Job Creation

Tommy’s pro-growth, tax-cut agenda created more than 740,000 new jobs during his tenure and led to the most prosperous era for the people of Wisconsin in history.  His dedication to lower taxes and spending as well as aggressively seeking new employers led to this dramatic record of job growth. Tommy never rested in his quest for job expansion in Wisconsin.

When companies were looking for a location or reduced red tape, Tommy was always there to advocate for expansion.  He promoted tourism, agriculture, financial services and our manufacturing industries.  He restructured state government, creating a new Commerce Department dedicated to helping businesses grow.

Tax Cuts

$1.2 billion in cuts in 1999 through $339 million in permanent income tax rate cuts , additional property tax relief and $700 million in sales tax rebates .Tommy always believed Wisconsin would thrive if more money remained in the hands of our families and employers.  So, year after year, Tommy reduced taxes while ensuring government performed its essential services.  The overall tax burden in Wisconsin went down during Tommy’s years as governor.  He cut taxes 91 times, saving taxpayers $16 billion , including:

  • $1.2 billion in property tax cuts in 1995 – the largest tax cut in state history – without raising other general taxes. (Wisconsin is the only state in the nation to pull off such a feat.)
  • Cutting income tax rates three times.
  • Eliminating the inheritance tax in 1987.


The Legislature added spending to each of Tommy’s budgets, and it was only through the frequent use of his veto pen that he was able to control state spending.  In fact, Tommy used his veto pen a record 1,900 times to slash more than $287 million in spending .  He never signed a budget in 14 years as governor without cutting spending with his veto pen.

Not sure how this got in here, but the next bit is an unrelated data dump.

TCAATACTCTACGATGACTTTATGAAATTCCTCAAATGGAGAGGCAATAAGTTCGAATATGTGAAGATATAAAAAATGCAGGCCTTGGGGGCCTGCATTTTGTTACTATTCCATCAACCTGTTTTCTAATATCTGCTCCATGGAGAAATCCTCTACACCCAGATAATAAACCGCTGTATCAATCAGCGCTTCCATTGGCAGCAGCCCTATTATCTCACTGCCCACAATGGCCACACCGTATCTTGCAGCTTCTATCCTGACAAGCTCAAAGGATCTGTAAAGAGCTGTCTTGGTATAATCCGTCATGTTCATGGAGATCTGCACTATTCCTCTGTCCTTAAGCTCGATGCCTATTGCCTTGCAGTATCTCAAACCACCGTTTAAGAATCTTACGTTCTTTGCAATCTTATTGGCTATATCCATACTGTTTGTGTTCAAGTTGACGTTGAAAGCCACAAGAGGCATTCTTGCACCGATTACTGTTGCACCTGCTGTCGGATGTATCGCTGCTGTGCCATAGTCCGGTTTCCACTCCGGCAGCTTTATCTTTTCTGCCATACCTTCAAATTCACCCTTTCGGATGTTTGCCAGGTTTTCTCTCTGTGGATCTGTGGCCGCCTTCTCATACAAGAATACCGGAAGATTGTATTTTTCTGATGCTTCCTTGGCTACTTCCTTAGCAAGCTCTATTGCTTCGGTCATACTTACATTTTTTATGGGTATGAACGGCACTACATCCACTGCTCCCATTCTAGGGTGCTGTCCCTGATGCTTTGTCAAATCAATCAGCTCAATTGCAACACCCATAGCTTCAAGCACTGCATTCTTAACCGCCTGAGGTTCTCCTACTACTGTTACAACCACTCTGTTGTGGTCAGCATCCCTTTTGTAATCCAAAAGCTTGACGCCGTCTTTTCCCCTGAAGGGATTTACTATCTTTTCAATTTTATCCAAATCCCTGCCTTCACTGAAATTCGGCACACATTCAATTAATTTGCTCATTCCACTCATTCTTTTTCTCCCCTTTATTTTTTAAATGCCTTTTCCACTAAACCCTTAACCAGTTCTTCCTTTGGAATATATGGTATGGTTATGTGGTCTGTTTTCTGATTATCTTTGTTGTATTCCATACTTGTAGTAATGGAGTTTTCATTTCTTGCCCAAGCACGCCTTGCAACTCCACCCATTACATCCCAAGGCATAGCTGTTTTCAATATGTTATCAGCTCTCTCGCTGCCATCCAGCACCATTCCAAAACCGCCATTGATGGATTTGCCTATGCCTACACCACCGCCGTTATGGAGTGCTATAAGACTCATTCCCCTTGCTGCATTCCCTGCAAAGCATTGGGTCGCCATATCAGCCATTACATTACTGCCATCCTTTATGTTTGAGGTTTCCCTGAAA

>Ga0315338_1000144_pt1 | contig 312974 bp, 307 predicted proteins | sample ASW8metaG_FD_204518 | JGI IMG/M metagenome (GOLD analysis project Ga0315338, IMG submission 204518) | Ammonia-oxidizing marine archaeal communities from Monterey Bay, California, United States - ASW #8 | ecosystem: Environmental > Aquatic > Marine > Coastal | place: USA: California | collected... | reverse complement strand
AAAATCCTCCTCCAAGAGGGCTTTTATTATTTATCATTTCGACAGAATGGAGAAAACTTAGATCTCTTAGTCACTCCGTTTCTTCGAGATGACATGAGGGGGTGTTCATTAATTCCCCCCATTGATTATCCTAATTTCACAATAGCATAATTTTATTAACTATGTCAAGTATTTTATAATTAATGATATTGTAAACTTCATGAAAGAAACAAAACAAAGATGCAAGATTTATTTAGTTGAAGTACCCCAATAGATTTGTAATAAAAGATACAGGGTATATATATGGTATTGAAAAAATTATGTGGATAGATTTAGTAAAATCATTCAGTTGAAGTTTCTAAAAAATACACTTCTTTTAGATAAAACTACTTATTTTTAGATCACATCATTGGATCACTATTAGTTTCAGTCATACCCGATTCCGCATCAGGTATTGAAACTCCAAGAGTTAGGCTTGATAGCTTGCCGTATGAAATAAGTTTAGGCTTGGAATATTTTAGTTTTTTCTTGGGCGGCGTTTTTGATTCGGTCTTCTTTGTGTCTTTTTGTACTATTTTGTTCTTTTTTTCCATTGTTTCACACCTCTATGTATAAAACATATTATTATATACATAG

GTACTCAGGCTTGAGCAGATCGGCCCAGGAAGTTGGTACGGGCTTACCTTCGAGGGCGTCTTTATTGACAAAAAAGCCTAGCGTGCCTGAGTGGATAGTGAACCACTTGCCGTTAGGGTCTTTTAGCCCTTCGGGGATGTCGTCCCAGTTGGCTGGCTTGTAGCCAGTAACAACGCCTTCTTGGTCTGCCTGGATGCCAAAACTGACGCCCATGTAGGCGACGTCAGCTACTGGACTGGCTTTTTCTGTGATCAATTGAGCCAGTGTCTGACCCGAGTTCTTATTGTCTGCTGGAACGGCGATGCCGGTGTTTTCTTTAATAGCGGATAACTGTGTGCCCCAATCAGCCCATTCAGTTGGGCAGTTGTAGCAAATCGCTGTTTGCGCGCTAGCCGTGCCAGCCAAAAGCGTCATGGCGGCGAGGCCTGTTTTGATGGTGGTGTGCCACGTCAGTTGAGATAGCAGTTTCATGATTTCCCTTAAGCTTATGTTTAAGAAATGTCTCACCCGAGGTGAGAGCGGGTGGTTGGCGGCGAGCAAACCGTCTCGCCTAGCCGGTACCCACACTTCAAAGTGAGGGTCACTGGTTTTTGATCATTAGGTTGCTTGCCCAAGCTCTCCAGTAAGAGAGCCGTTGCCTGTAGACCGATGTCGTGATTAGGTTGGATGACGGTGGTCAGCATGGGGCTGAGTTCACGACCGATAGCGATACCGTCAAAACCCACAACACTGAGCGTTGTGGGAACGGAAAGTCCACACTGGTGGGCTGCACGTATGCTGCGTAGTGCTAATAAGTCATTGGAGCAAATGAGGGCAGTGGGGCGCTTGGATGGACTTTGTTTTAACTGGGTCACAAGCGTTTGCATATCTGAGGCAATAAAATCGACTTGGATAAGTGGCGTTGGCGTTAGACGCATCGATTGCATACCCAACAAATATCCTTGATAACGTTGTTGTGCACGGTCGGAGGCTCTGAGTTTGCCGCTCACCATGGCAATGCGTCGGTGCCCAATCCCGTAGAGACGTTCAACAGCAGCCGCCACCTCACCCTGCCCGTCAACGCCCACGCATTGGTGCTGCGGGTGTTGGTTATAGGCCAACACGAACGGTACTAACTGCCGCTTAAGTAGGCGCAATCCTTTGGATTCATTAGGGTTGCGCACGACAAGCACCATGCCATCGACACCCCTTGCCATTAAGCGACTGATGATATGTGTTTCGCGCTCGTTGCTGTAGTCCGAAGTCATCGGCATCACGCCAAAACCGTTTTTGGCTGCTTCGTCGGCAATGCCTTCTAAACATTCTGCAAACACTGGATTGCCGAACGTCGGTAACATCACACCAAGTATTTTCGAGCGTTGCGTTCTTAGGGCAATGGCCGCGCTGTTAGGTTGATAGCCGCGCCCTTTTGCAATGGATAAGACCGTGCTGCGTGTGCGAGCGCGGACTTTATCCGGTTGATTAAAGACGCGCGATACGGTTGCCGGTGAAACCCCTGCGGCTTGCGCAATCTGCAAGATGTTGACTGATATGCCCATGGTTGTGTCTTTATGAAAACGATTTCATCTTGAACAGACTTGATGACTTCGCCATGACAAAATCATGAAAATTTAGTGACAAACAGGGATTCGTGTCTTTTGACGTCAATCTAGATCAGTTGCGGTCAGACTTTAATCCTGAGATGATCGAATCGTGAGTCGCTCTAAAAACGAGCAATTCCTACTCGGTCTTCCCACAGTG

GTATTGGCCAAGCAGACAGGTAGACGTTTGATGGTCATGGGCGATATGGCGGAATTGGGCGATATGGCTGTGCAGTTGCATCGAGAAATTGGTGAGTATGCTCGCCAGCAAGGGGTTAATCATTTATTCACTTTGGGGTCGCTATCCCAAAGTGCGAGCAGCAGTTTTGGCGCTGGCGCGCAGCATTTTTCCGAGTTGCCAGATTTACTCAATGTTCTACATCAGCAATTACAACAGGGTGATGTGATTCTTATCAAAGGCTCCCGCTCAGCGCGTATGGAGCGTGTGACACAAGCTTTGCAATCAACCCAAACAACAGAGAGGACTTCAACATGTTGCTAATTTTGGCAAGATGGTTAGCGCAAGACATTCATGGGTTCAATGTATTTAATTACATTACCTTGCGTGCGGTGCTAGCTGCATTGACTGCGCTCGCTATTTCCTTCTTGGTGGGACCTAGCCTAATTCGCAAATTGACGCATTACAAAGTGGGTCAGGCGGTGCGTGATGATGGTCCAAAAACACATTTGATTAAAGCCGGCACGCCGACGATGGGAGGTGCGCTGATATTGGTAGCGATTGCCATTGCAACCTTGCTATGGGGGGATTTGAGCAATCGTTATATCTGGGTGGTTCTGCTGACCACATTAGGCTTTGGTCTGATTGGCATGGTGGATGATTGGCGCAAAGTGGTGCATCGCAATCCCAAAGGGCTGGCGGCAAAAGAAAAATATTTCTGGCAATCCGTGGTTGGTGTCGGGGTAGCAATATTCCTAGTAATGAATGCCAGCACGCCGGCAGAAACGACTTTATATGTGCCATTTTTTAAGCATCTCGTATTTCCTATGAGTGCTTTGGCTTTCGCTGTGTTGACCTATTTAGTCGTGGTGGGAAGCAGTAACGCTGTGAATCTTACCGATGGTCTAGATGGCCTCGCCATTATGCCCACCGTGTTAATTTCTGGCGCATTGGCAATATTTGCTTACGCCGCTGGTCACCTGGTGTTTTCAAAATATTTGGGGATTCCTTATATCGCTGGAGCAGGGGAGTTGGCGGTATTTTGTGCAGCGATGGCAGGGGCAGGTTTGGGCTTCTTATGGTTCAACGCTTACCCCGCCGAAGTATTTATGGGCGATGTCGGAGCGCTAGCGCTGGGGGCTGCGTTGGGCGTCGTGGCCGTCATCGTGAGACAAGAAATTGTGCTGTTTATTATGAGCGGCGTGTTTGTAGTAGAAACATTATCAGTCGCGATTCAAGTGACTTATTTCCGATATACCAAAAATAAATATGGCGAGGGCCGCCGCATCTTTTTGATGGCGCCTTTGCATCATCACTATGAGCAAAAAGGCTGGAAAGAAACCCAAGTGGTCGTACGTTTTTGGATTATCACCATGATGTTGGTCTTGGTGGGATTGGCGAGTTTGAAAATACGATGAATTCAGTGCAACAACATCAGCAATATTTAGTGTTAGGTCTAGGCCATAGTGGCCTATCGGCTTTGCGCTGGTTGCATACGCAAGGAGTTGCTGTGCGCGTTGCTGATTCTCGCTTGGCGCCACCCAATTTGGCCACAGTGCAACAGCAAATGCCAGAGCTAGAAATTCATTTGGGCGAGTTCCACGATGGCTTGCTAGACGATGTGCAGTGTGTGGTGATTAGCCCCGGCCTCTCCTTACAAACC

Welfare Reform

Frustrated that generations of families were being locked in a welfare trap, Tommy embarked on welfare reform, long before it became a major national issue.  Tommy understood that people were looking for a hand up, not a hand out.

Under Tommy’s leadership, Wisconsin became the first state to end the Aid to Families with Dependent Children federal assistance program, replacing it with a more fiscally efficient program that created a pathway to jobs for thousands of Wisconsin residents eager to work.

As a result of Tommy’s efforts, Wisconsin cut its welfare rolls by 93%, from 98,000 AFDC families when he assumed office to 6,720 W2 cash assistance families by the year 2000. Tommy’s reform initiative eventually became the model for welfare reform in America.

Education Reform

Tommy pursued a landmark school choice program that empowered parents to determine which school their children would attend. In 1990, Tommy created the nation’s first private school choice program .   He later expanded the private school choice program to include religious schools – another national first for Wisconsin.  This would be a decision that Tommy would have to defend all the way to the Supreme Court.

Wisconsin’s groundbreaking school choice initiative served as a model for the entire nation, and states across America continue to implement the initiative Tommy started right here in Wisconsin.